Substance-Induced Psychotic Disorder and Addiction Treatment
Substance-induced psychotic disorder is a condition that causes symptoms like hallucinations and delusions and that is triggered by misuse of drugs or alcohol. In most cases the psychosis is short-term, but in rare cases, heavy and long-term use of a drug can cause psychosis that lasts for months or years. Treatment for drug induced psychosis involves both immediate treatment, including hospitalization, and long-term care, often in a residential setting and using medications and behavioral therapies.
Psychosis is a set of symptoms that can be triggered by a number of causes, including misuse of drugs or alcohol. Psychosis is characterized by a break with reality, and includes hallucinations and delusions. While any substance has the potential to cause drug induced psychosis, some are more likely to do so and some people are more susceptible.
Drug induced psychosis is not common, but it is always a possibility with substance abuse, and it can be dangerous. Treatment is important and may include short-term hospitalization and medication as well as long-term residential care to treat underlying mental health conditions and substance use disorders.
What is Psychosis?
Psychosis is a collection of symptoms characterized by losing touch with reality. It is not a condition in itself, but there are several mental health conditions, including substance-induced psychotic disorder, that cause psychosis. Schizophrenia and related conditions, like schizoaffective disorder, include psychotic symptoms. Bipolar disorder, severe depression, and certain personality disorders may also cause psychosis. Psychosis can also be caused by physical illnesses such as epilepsy, infections, and brain tumors.
Losing touch with reality means believing, thinking, seeing, hearing, or feeling things that aren’t really there. The person who is experiencing psychosis believes these things are real. They may have hallucinations, seeing or hearing things that aren’t real. Psychosis may also include delusions and paranoia, false beliefs that may be about anything. Psychosis can also include feelings of being depersonalized or detached and dissociated from one’s own body.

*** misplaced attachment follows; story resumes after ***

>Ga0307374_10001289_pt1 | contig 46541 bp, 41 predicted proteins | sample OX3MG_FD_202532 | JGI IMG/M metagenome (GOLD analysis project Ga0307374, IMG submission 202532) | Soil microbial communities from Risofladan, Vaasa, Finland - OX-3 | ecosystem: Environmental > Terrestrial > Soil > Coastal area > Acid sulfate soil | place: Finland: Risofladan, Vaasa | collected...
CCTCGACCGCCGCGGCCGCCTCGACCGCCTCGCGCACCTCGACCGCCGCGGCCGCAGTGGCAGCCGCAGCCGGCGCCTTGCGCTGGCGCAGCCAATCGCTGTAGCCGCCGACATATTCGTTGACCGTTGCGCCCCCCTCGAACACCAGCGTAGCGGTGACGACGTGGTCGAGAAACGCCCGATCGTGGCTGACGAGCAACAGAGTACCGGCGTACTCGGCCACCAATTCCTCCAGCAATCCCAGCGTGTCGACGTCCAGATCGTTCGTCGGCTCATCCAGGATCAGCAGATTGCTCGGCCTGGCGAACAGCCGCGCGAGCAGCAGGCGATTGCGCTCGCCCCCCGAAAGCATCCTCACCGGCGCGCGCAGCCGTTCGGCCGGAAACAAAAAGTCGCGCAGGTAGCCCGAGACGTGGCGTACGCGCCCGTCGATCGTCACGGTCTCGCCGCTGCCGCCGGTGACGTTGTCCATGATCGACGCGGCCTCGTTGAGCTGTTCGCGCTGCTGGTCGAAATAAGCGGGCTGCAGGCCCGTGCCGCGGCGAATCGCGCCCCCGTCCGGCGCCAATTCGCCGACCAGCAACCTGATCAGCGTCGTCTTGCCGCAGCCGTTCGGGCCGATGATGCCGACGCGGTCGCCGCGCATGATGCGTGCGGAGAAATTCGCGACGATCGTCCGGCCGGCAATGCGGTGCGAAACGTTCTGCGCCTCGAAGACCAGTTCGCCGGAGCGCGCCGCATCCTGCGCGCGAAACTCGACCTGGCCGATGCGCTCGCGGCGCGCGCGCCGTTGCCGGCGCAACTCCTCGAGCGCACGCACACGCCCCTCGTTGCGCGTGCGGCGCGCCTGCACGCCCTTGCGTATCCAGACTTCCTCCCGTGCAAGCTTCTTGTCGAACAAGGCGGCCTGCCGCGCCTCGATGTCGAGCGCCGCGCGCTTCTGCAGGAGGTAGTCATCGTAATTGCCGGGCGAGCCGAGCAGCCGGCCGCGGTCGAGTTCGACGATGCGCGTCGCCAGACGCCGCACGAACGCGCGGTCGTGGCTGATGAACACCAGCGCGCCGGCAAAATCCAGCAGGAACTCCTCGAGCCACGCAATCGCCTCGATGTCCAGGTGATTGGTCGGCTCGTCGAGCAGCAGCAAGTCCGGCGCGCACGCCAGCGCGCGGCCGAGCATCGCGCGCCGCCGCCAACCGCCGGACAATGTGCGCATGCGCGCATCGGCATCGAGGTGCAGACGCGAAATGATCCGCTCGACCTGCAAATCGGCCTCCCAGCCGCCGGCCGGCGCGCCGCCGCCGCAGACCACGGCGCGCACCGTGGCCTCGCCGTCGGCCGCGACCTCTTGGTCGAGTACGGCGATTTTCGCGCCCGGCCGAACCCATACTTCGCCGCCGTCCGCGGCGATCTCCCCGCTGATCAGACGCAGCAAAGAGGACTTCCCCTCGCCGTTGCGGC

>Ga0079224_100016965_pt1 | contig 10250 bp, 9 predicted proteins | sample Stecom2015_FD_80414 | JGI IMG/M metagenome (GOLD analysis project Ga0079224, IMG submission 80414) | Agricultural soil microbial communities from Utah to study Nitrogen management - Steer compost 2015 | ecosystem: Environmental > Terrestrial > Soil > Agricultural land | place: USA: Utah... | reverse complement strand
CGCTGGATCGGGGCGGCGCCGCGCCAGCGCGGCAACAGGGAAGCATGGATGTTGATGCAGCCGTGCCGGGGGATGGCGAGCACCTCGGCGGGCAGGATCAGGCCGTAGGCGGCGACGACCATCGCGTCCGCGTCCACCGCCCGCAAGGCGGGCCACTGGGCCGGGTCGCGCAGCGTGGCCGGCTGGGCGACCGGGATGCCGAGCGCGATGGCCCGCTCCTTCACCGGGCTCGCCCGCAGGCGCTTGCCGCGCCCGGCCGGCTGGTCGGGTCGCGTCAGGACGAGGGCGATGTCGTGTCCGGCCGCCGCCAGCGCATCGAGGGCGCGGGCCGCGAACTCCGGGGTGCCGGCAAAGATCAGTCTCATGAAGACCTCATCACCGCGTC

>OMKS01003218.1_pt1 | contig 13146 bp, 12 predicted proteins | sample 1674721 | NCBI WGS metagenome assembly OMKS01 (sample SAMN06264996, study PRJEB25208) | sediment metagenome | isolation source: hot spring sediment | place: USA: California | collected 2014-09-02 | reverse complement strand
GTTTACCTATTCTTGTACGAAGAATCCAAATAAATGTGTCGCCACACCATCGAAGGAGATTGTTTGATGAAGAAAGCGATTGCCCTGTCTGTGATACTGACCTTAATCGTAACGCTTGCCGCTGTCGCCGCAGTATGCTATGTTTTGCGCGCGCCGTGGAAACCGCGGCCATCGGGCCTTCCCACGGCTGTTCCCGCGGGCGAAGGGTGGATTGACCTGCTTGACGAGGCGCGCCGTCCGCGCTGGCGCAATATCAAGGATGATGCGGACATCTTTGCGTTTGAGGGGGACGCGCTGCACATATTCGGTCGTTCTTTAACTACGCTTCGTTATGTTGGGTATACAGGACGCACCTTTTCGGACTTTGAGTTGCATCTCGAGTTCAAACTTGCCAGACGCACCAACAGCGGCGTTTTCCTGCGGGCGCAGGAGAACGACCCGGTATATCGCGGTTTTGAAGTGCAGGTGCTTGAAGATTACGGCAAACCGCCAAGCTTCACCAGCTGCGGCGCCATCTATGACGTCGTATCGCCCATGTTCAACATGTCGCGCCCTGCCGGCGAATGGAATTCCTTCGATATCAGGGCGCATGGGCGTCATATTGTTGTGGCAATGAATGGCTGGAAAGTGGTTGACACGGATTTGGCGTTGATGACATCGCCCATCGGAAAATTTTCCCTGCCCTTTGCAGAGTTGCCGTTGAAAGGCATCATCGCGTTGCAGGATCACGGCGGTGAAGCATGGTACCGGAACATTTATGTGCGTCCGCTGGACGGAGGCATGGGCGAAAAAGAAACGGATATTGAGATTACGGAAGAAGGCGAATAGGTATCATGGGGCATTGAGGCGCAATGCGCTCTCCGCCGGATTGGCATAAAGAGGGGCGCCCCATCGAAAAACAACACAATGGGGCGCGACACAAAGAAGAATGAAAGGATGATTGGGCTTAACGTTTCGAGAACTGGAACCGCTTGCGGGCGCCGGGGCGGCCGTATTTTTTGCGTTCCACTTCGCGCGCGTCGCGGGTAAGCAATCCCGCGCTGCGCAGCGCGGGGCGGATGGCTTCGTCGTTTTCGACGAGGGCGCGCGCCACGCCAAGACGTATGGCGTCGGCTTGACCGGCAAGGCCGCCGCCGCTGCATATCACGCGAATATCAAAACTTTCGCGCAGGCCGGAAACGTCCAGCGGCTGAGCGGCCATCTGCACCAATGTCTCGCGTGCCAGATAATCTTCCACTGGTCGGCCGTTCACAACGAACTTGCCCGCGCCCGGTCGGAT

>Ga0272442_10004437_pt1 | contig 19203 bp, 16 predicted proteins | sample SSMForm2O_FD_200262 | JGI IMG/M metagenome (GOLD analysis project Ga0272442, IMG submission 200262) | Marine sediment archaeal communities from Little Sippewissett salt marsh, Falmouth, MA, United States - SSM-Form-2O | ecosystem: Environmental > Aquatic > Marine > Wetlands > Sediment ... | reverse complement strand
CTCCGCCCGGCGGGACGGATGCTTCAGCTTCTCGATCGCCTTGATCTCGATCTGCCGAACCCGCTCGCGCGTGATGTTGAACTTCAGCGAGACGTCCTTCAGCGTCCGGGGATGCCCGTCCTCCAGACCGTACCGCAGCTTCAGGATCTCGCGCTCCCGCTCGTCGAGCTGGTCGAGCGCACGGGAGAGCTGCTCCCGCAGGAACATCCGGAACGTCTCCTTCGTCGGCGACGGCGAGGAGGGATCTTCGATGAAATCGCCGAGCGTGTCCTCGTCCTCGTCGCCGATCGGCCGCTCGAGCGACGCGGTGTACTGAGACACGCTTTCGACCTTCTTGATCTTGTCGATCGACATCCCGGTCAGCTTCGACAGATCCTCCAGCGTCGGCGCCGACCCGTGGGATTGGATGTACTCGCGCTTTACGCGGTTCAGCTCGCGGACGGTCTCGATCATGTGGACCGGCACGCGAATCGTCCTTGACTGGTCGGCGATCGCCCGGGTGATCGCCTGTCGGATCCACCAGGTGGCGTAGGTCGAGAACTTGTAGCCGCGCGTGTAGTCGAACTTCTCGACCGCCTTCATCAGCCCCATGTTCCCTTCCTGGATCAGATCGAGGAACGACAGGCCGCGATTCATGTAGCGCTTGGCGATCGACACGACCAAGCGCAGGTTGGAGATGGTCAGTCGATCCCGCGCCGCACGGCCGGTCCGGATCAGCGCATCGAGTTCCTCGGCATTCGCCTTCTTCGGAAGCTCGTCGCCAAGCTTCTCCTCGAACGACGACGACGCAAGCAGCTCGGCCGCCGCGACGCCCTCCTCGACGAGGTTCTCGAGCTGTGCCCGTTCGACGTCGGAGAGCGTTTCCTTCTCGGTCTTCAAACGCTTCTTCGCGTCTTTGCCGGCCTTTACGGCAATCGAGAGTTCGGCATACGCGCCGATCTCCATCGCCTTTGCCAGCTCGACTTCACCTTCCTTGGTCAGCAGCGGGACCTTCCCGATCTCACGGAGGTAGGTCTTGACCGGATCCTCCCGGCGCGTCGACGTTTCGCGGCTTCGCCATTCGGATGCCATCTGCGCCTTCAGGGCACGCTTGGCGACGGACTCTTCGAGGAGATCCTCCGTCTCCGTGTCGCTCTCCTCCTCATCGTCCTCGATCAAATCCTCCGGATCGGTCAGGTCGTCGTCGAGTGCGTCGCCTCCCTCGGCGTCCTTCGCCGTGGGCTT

What is Drug-Induced Psychotic Disorder?
Also known as substance-induced psychotic disorder this is a condition that is characterized by psychotic symptoms, like hallucinations and delusions caused by the use of a drug or substance or by withdrawal from a substance. The disorder may be acute and last only as long as the drug is in the body, as is often the case with hallucinogenic drugs like LSD. In some cases, however, the psychosis can persist for longer periods of times, in rare instances even for years.
To actually be diagnosed with substance-induced psychotic disorder, the symptoms must persist beyond the typical symptoms that are commonly caused by a drug. The symptoms must be in excess of what is normally expected from a specific substance or persist after the person has detoxed from the drug or substance.
Drug-Induced Psychotic Symptoms and Signs
The symptoms of drug induced psychotic disorder may vary by individual or by the type of drug causing the psychosis, and they may vary in intensity depending on how much substance was used and whether use has been long-term. The symptoms are essentially the same as those caused by other factors, like mental illness or brain diseases:
- Delusions. These are false beliefs that persist in the face of facts. For example, a person may believe that someone is out to get them or that they have superpowers. Delusions may be paranoid.
- Hallucinations. Hallucinations are seeing, hearing, or otherwise sensing things that are not really there, but that the hallucinating person believes are real. For instance, this may involve hearing voices and believing they are real.
- Disordered thinking. Psychosis may include disorganized, confused thinking, as well as disturbing and persistent thoughts. This can cause someone to speak in a way that is difficult to understand.
- Dissociation. Someone experiencing psychosis may feel detached from reality, from their own body, and from their own sense of self. They may feel as if the world around them isn’t real or that they are not connected to reality.
People who are experiencing drug induced psychosis may also show certain signs that are not obviously related, but that may be caused by the psychotic state. These include depression, anxiety, trouble concentrating, changes in sleep patterns, social withdrawal, inappropriate behaviors or unusual changes in behavior, and declines in self-care.
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Substances Implicated in Drug-Induced Psychotic Disorder